Greece, Slovenia, Malta, Portugal and the Czech Republic were between 10% and 20% lower than the EU27 average, while Slovakia was around 25% below. Hungary, Estonia, Poland, Lithuania and Latvia were between 35% and 50% lower, while Romania and Bulgaria were around 55% below the EU27 average.
These data for 2010, 2009 and 2008, published3 by Eurostat, the statistical office of the European Union, are based on revised4 purchasing power parities, and the latest GDP and population figures. They cover the 27 EU Member States, three EFTA Member States, four EU Candidate Countries and three Western Balkan countries.
Actual Individual Consumption per capita in the Member States ranged from 42% to 150% of the EU27 average in 2010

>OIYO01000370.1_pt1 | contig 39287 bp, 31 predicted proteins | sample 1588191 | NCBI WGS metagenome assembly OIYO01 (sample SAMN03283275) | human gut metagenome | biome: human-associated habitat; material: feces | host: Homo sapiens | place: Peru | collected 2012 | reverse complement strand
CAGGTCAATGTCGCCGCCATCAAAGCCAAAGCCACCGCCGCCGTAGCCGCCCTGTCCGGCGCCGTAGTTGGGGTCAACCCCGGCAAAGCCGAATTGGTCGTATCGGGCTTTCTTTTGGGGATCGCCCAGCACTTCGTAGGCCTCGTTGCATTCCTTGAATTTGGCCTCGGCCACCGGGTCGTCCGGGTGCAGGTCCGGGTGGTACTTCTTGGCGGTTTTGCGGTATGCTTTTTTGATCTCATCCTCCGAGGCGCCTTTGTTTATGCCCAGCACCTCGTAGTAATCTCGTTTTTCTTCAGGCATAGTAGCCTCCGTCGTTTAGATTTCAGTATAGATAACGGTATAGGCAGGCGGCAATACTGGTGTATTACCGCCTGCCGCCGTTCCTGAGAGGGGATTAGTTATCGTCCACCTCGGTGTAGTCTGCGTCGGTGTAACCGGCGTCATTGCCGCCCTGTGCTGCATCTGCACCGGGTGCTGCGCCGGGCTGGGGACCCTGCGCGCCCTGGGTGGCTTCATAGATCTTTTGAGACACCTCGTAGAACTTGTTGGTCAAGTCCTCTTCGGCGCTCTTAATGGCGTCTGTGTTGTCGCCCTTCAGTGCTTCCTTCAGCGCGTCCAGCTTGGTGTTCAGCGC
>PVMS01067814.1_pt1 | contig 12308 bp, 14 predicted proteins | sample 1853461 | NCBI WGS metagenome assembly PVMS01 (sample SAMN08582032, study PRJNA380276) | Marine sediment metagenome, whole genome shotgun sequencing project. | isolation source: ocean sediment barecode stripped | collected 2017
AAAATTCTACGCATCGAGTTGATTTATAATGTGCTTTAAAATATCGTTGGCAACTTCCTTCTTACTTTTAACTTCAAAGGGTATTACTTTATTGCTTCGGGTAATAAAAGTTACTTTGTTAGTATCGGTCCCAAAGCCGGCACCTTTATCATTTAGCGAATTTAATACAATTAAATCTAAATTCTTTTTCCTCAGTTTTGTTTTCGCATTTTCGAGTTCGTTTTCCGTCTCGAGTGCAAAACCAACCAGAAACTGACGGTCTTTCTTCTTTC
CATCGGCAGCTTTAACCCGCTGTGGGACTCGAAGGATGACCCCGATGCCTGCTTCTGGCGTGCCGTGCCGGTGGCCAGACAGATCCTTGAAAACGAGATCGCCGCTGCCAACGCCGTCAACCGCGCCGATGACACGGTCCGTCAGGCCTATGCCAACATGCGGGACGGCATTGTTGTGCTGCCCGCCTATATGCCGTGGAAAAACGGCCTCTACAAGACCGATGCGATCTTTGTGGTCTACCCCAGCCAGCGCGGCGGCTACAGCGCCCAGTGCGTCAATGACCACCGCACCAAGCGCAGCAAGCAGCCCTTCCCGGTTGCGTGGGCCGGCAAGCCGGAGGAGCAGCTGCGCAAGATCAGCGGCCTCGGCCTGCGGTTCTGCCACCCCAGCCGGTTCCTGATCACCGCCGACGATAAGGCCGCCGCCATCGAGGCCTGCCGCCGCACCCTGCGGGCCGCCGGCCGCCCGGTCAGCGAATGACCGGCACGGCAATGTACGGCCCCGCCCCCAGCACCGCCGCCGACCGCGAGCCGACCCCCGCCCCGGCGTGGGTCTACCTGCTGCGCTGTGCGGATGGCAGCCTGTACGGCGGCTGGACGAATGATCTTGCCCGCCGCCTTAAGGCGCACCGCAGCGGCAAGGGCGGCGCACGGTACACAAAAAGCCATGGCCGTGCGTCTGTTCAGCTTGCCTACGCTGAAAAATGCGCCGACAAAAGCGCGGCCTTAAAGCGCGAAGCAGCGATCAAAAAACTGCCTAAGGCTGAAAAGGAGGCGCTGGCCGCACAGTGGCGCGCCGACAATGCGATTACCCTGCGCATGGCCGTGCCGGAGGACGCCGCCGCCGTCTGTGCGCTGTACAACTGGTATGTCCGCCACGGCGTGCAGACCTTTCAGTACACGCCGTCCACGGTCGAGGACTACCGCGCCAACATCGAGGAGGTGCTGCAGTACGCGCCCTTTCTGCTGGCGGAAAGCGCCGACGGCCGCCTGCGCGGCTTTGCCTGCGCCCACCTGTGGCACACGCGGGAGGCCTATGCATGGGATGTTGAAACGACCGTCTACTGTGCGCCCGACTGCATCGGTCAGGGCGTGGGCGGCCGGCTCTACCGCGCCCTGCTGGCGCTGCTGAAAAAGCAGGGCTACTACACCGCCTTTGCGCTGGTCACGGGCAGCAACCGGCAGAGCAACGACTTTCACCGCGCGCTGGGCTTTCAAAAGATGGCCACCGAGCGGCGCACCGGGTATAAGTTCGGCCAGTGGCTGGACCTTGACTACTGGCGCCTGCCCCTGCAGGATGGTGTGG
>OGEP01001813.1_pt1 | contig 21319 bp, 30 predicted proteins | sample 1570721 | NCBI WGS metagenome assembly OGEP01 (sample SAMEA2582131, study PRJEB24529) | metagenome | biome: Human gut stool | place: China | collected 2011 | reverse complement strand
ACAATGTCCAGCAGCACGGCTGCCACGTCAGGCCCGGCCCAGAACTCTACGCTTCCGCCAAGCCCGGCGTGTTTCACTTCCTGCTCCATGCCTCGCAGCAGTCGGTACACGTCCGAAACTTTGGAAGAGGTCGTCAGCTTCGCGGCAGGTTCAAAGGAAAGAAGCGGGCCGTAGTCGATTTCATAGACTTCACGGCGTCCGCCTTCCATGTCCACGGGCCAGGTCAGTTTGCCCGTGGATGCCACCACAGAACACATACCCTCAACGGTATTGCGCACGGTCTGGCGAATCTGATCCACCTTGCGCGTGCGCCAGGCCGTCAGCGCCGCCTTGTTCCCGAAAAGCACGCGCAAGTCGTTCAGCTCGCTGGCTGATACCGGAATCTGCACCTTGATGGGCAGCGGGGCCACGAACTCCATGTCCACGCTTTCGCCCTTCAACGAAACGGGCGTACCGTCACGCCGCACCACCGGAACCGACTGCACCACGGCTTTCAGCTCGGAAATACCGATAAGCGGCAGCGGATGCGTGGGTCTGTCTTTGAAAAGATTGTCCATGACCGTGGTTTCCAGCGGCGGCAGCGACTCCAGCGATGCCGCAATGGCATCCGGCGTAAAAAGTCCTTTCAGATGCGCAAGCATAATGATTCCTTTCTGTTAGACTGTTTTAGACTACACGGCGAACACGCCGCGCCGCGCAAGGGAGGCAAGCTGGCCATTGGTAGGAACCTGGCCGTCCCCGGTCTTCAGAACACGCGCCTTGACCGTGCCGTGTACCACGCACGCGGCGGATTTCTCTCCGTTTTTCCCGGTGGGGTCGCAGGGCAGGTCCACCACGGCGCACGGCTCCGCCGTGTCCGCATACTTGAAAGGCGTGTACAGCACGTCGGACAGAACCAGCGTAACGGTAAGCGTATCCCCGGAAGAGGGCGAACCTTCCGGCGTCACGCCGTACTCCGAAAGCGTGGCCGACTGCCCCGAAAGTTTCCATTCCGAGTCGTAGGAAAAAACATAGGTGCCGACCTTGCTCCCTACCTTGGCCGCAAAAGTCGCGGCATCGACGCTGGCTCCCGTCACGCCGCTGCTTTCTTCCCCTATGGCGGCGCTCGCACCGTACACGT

While GDP per capita is often used as an indicator of countries' level of welfare, it is not the only such indicator. An alternative welfare indicator, better adapted to reflect the situation of households, is Actual Individual Consumption (AIC) per capita5. Generally, levels of AIC per capita are more homogeneous than those of GDP but still there are substantial differences across the Member States. In 2010, AIC per capita expressed in PPS ranged between 50% above the EU27 average in Luxembourg and nearly 60% below average in Bulgaria.